For an even quicker look, here’s a shout out to the website that taught me all about propagating redbud trees by seed: https://aggie-horticulture.tamu.edu/newsletters/hortupdate/2010/jun/tree_seeds.html
I’ve noticed several people on a Facebook group I’m part of –
Ugh, this is like those recipe pages where people write a freaking novel about why they made the dish they made before they paste the recipe card square and fuck off. So I’m just gonna get to the point…WITH PICTURES!
Step ONE: collect pods! Collect the pods in autumn when they turn brown and crispy. I always collect what I can from my height and leave the rest for the critters. After all, one of the many great things about redbuds is that they feed our wild seed-eaters in the winter when other food is scarce. This technique is called responsible foraging!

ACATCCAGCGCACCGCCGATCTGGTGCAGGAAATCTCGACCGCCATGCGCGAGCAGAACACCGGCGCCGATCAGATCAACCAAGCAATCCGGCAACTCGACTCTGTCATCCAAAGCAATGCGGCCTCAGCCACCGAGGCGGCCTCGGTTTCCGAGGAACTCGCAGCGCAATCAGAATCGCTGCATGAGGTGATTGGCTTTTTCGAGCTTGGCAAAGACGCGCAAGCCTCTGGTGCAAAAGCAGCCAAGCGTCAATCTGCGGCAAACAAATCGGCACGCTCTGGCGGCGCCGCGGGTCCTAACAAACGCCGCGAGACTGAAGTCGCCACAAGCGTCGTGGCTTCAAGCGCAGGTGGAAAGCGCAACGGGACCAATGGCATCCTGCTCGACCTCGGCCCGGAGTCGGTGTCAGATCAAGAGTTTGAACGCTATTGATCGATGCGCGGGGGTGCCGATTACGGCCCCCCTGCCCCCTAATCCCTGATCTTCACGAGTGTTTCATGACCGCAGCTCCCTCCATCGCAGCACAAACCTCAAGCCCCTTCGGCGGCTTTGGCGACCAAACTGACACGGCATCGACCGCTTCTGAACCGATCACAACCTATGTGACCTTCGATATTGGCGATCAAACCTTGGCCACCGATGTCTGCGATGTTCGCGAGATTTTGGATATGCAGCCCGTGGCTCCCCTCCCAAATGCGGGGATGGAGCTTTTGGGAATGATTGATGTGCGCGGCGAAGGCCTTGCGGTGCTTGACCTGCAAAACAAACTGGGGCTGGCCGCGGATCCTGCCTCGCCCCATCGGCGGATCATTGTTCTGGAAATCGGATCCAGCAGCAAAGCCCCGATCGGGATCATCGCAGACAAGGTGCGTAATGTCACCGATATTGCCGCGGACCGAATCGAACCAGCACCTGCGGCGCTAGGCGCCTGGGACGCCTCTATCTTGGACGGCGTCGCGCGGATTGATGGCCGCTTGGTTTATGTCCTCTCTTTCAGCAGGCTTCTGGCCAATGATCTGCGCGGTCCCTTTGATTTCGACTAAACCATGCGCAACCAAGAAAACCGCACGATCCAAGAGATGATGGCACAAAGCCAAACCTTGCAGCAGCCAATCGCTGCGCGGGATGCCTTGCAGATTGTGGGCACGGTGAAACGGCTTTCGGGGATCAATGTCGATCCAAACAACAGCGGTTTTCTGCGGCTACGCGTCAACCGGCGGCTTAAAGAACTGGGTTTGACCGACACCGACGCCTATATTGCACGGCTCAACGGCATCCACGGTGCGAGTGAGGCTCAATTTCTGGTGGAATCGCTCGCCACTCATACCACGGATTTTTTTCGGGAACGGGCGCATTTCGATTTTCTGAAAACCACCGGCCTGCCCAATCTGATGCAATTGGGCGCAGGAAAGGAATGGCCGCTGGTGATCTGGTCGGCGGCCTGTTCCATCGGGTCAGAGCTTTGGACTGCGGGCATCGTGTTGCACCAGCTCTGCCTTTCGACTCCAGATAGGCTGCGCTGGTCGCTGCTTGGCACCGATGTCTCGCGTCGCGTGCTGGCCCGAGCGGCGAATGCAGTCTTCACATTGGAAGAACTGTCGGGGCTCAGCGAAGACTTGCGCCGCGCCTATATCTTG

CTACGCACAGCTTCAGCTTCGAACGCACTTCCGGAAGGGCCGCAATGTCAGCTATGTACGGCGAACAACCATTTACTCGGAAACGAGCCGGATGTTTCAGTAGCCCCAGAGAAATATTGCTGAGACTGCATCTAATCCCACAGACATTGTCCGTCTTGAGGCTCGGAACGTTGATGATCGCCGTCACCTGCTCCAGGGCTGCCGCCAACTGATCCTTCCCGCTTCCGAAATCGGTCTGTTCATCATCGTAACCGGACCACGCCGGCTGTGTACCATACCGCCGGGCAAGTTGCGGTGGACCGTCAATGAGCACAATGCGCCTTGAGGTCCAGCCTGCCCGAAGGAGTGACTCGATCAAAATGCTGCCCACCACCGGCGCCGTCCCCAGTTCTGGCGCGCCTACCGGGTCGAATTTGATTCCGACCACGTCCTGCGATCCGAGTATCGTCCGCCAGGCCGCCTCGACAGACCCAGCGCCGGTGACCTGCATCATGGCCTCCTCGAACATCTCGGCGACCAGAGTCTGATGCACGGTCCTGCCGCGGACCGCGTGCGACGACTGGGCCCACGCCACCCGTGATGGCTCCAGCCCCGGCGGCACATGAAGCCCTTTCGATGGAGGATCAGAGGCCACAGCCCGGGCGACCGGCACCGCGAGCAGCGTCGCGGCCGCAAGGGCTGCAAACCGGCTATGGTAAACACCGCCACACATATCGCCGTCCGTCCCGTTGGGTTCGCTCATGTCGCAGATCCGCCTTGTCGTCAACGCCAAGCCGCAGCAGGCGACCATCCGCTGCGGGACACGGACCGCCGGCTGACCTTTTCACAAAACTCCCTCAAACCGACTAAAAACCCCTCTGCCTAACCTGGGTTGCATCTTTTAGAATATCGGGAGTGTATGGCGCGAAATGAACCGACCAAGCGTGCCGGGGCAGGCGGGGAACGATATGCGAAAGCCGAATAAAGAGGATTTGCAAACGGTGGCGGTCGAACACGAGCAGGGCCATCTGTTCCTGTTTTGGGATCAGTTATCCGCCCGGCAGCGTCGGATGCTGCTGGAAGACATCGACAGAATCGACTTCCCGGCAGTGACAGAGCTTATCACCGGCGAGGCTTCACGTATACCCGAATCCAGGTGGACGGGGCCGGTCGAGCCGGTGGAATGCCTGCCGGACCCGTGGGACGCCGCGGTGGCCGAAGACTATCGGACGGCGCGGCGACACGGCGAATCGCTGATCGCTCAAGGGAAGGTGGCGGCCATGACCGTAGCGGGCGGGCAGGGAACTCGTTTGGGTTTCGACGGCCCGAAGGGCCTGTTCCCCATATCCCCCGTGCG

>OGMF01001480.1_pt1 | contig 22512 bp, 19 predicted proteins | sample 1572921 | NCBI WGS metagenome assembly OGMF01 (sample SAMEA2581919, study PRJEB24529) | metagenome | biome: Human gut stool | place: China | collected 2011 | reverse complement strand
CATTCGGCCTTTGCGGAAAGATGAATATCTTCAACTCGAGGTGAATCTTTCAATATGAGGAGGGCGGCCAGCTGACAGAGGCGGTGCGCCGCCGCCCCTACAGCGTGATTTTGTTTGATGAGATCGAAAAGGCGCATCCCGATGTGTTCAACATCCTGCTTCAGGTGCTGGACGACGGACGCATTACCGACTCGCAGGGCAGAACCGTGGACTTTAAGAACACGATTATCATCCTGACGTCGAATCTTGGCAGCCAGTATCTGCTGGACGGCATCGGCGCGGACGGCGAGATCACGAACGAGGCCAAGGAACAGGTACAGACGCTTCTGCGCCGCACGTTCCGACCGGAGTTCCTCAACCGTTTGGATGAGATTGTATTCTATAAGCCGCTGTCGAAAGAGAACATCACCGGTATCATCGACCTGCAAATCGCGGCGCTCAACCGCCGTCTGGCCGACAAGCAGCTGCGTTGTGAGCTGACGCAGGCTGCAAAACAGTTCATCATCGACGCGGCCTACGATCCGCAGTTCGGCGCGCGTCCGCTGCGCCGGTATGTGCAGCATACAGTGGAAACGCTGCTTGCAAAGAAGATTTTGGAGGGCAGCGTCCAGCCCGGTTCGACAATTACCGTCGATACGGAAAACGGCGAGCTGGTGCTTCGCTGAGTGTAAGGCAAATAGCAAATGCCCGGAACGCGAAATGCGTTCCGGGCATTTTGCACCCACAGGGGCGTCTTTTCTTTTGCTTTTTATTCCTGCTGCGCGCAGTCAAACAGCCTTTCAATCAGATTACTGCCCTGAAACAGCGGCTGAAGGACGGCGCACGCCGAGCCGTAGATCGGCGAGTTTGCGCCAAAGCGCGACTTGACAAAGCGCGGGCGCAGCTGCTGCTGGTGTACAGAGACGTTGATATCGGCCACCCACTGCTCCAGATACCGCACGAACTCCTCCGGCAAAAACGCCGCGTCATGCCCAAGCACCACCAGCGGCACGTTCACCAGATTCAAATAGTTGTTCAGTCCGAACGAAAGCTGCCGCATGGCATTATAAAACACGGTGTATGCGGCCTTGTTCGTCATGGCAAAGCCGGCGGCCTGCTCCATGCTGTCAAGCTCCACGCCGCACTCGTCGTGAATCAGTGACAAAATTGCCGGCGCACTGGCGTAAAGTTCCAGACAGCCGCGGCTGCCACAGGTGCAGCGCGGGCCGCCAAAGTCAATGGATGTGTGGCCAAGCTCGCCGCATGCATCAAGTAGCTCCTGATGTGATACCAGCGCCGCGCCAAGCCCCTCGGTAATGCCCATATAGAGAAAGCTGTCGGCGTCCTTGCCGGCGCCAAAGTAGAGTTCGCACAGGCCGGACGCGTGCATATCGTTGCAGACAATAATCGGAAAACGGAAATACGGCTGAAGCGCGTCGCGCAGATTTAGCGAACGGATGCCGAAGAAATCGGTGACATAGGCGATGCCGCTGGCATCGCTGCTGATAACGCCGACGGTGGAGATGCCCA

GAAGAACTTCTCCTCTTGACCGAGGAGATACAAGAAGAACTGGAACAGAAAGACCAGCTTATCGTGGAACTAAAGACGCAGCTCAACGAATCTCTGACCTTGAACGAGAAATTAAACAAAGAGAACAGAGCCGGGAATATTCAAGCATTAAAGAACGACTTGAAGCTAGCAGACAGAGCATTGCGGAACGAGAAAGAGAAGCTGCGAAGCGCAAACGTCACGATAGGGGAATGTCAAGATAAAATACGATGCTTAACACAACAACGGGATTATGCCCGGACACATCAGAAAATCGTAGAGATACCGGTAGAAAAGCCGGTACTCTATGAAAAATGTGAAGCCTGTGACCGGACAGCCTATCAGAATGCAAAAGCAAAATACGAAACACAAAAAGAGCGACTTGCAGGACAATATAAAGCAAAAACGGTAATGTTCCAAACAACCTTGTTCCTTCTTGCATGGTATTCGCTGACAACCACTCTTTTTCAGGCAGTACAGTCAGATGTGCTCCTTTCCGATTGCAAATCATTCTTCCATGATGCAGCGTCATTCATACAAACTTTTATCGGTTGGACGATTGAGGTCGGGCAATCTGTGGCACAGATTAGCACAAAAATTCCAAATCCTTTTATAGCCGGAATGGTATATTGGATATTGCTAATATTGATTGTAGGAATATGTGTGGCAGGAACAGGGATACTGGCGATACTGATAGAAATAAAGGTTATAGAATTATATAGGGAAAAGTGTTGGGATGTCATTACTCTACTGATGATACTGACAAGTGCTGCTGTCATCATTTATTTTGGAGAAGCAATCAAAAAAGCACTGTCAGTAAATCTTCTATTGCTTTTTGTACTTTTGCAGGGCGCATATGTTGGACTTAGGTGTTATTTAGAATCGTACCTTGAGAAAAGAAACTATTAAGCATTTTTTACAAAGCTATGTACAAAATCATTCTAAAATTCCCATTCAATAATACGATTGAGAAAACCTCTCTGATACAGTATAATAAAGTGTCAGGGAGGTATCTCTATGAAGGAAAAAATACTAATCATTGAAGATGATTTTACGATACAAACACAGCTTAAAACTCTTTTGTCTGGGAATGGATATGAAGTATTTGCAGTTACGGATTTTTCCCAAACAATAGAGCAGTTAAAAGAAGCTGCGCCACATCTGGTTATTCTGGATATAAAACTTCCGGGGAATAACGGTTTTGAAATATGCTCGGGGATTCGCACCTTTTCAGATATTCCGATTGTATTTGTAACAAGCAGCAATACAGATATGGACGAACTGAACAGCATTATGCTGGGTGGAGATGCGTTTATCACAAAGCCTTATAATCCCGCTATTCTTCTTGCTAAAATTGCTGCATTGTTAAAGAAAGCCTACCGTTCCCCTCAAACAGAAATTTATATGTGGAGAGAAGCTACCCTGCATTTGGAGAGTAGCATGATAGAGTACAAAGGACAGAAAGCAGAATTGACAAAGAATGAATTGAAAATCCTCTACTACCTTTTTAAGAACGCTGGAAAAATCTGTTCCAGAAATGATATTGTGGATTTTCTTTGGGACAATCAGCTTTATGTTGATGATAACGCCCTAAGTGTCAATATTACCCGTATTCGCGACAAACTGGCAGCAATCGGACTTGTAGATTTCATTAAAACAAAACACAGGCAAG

Step TWO: Pop the seeds out of the pods! Sometimes you’ll be lucky and there will be a couple of seeds in a pod. Sometimes there won’t be a single fucking one! But that’s nature for you.
Step THREE: scarify the seeds! Scarifying the seeds allows moisture to enter the thick husk and hydrate the seed meat itself. You can do this after the cold period (called stratifying, more info to come) with a knife by nicking the husk gently, or with sandpaper by scraping the husk gently. OR, if you’re A PYRO LIKE ME, you can dump the seeds in just-boiling water for about a minute BEFORE the cold period (“stratifying“). I prefer this method because there is heat involved and, as mentioned, I’m a bit of a pyro, AND ALSO BECAUSE this allows you to immediately determine which seeds are viable and which ones aren’t. Seeds that FLOAT are not viable and aren’t worth your time nurturing. Seeds that SINK are viable and should germinate. After a minute in the recently-boiling water I scoop the non-viable seeds out with a spoon and drain the water from the rest in a fine colander.
(PS, I always thought colander had two L’s, but Spellcheck just informed me it sure fucking doesn’t, so we’ve both learned something today.)